|Appears in Collections:||Biological and Environmental Sciences Journal Articles|
|Peer Review Status:||Refereed|
|Title:||Predators and patterns of within-host growth can mediate both among-host competition and the evolution of transmission potential of parasites|
Hall, Spencer R
Houslay Ochs, Jessica
Duffy, Meghan A
|Citation:||Auld S, Hall SR, Houslay Ochs J, Sebastian M & Duffy MA (2014) Predators and patterns of within-host growth can mediate both among-host competition and the evolution of transmission potential of parasites. American Naturalist, 184 (S1), pp. S77-S90. https://doi.org/10.1086/676927|
|Abstract:||Parasite prevalence shows tremendous spatiotemporal variation. Theory indicates that this variation might stem from life-history characteristics of parasites and key ecological factors. Here, we illustrate how the interaction of an important predator and the schedule of transmission potential of two parasites can explain parasite abundance. A field survey showed that a noncastrating fungus (Metschnikowia bicuspidata) commonly infected a dominant zooplankton host (Daphnia dentifera), while a castrating bacterial parasite (Pasteuria ramosa) was rare. This result seemed surprising given that the bacterium produces many more infectious propagules (spores) than the fungus upon host death. The fungus's dominance can be explained by the schedule of within-host growth of parasites (i.e., how transmission potential changes over the course of infection) and the release of spores from "sloppy" predators (Chaoborus spp., who consume Daphnia prey whole and then later regurgitate the carapace and parasite spores). In essence, sloppy predators create a niche that the faster-schedule fungus currently occupies. However, a selection experiment showed that the slower-schedule bacterium can evolve into this faster-schedule, predator-mediated niche (but pays a cost in maximal spore yield to do so). Hence, our study shows how parasite life history can interact with predation to strongly influence the ecology, epidemiology, and evolution of infectious disease.|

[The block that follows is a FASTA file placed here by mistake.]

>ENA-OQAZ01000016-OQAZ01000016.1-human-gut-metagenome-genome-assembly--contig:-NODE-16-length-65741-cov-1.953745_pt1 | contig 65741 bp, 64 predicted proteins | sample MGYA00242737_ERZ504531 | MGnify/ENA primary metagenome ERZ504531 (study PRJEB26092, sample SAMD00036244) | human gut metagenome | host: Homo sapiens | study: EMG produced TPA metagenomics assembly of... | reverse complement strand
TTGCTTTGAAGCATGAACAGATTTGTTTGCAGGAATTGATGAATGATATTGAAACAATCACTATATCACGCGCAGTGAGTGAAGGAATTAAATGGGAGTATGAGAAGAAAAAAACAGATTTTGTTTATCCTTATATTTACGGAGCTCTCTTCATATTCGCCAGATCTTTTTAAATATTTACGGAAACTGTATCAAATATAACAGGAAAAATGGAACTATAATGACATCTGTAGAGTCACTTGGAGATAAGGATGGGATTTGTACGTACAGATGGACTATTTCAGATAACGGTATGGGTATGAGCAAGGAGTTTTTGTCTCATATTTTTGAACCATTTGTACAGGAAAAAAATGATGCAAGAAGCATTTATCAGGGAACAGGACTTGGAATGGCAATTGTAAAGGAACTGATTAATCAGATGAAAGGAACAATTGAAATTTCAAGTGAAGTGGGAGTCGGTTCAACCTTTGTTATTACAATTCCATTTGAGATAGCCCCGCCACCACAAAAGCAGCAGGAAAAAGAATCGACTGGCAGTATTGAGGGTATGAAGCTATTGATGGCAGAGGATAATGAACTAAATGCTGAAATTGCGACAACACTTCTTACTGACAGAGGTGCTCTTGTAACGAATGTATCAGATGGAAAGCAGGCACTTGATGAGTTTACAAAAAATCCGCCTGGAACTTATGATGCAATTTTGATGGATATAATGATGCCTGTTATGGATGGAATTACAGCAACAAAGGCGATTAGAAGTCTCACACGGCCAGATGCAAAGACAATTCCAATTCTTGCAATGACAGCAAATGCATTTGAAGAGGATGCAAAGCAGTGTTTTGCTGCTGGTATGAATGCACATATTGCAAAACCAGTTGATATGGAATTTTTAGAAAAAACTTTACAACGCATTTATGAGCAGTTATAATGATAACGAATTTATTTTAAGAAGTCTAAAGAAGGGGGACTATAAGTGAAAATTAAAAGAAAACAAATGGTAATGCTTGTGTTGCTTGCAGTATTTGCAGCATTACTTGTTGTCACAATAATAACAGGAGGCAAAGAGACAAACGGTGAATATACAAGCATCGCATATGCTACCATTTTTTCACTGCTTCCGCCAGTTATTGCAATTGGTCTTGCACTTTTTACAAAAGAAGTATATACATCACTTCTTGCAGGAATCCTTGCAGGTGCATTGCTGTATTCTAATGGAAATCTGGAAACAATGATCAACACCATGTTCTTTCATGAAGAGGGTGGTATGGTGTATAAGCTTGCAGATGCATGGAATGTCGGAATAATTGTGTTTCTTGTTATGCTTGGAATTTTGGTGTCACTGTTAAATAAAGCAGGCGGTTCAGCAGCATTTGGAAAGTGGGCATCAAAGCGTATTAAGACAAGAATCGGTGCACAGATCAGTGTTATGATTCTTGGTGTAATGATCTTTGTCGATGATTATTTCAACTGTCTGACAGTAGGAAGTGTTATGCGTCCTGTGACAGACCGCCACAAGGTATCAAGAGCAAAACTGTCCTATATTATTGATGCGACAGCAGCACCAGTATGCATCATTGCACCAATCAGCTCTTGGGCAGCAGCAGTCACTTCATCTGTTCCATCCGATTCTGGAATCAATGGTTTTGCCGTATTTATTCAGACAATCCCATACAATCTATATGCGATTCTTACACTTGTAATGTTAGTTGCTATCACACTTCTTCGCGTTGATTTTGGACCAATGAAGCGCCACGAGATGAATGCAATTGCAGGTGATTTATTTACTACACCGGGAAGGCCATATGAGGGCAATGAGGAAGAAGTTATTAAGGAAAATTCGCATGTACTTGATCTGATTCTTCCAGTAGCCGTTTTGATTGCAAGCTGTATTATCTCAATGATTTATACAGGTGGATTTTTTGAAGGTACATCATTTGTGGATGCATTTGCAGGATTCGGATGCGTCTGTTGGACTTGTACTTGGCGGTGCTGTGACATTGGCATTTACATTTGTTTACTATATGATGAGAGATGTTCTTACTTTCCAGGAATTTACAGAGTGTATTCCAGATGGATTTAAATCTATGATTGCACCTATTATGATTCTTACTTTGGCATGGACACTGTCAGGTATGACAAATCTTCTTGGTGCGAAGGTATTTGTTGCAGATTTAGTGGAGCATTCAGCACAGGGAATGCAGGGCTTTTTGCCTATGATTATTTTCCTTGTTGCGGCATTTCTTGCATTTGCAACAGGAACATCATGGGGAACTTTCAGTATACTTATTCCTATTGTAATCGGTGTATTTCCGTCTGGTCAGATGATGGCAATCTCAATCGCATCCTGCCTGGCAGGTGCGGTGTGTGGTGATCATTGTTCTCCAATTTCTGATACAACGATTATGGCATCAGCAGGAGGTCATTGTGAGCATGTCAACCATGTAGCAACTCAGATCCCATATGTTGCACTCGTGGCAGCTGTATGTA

|Rights:||This item has been embargoed for a period. During the embargo please use the Request a Copy feature at the foot of the Repository record to request a copy directly from the author. You can only request a copy if you wish to use this work for your own research or private study. Publisher policy allows this work to be made available in this repository. Published in The American Naturalist, Vol. 184, No. S1, August 2014 by University of Chicago Press. The original publication is available at: http://www.jstor.org/stable/10.1086/676927|
|Auldetal2014AmNat.pdf||Fulltext - Published Version||717.31 kB||Adobe PDF||View/Open|
This item is protected by original copyright
Items in the Repository are protected by copyright, with all rights reserved, unless otherwise indicated.
The metadata of the records in the Repository are available under the CC0 public domain dedication: No Rights Reserved https://creativecommons.org/publicdomain/zero/1.0/
If you believe that any material held in STORRE infringes copyright, please contact firstname.lastname@example.org providing details and we will remove the Work from public display in STORRE and investigate your claim.